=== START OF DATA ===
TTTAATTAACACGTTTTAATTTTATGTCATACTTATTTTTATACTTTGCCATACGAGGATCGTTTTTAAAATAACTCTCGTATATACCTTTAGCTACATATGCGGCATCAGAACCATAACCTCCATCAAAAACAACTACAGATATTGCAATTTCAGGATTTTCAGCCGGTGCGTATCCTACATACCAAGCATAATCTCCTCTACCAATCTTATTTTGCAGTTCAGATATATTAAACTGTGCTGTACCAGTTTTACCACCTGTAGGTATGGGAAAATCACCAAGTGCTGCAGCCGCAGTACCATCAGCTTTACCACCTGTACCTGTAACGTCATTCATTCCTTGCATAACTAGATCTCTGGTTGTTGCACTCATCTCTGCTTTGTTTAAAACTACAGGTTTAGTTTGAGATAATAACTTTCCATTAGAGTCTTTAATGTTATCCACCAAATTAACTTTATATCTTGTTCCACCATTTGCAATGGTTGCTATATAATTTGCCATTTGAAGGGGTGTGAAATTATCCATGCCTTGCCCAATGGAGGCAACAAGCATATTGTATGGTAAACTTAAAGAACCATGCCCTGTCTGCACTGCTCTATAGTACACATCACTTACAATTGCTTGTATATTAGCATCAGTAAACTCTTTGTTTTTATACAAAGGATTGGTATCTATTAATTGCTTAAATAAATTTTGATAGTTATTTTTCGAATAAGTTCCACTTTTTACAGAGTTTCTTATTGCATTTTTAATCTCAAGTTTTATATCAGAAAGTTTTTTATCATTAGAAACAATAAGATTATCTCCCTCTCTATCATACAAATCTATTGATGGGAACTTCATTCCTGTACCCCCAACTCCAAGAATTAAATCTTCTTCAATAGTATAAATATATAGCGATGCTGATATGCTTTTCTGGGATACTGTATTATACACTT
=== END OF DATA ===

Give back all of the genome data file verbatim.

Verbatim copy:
TTTAATTAACACGTTTTAATTTTATGTCATACTTATTTTTATACTTTGCCATACGAGGATCGTTTTTAAAATAACTCTCGTATATACCTTTAGCTACATATGCGGCATCAGAACCATAACCTCCATCAAAAACAACTACAGATATTGCAATTTCAGGATTTTCAGCCGGTGCGTATCCTACATACCAAGCATAATCTCCTCTACCAATCTTATTTTGCAGTTCAGATATATTAAACTGTGCTGTACCAGTTTTACCACCTGTAGGTATGGGAAAATCACCAAGTGCTGCAGCCGCAGTACCATCAGCTTTACCACCTGTACCTGTAACGTCATTCATTCCTTGCATAACTAGATCTCTGGTTGTTGCACTCATCTCTGCTTTGTTTAAAACTACAGGTTTAGTTTGAGATAATAACTTTCCATTAGAGTCTTTAATGTTATCCACCAAATTAACTTTATATCTTGTTCCACCATTTGCAATGGTTGCTATATAATTTGCCATTTGAAGGGGTGTGAAATTATCCATGCCTTGCCCAATGGAGGCAACAAGCATATTGTATGGTAAACTTAAAGAACCATGCCCTGTCTGCACTGCTCTATAGTACACATCACTTACAATTGCTTGTATATTAGCATCAGTAAACTCTTTGTTTTTATACAAAGGATTGGTATCTATTAATTGCTTAAATAAATTTTGATAGTTATTTTTCGAATAAGTTCCACTTTTTACAGAGTTTCTTATTGCATTTTTAATCTCAAGTTTTATATCAGAAAGTTTTTTATCATTAGAAACAATAAGATTATCTCCCTCTCTATCATACAAATCTATTGATGGGAACTTCATTCCTGTACCCCCAACTCCAAGAATTAAATCTTCTTCAATAGTATAAATATATAGCGATGCTGATATGCTTTTCTGGGATACTGTATTATACACTT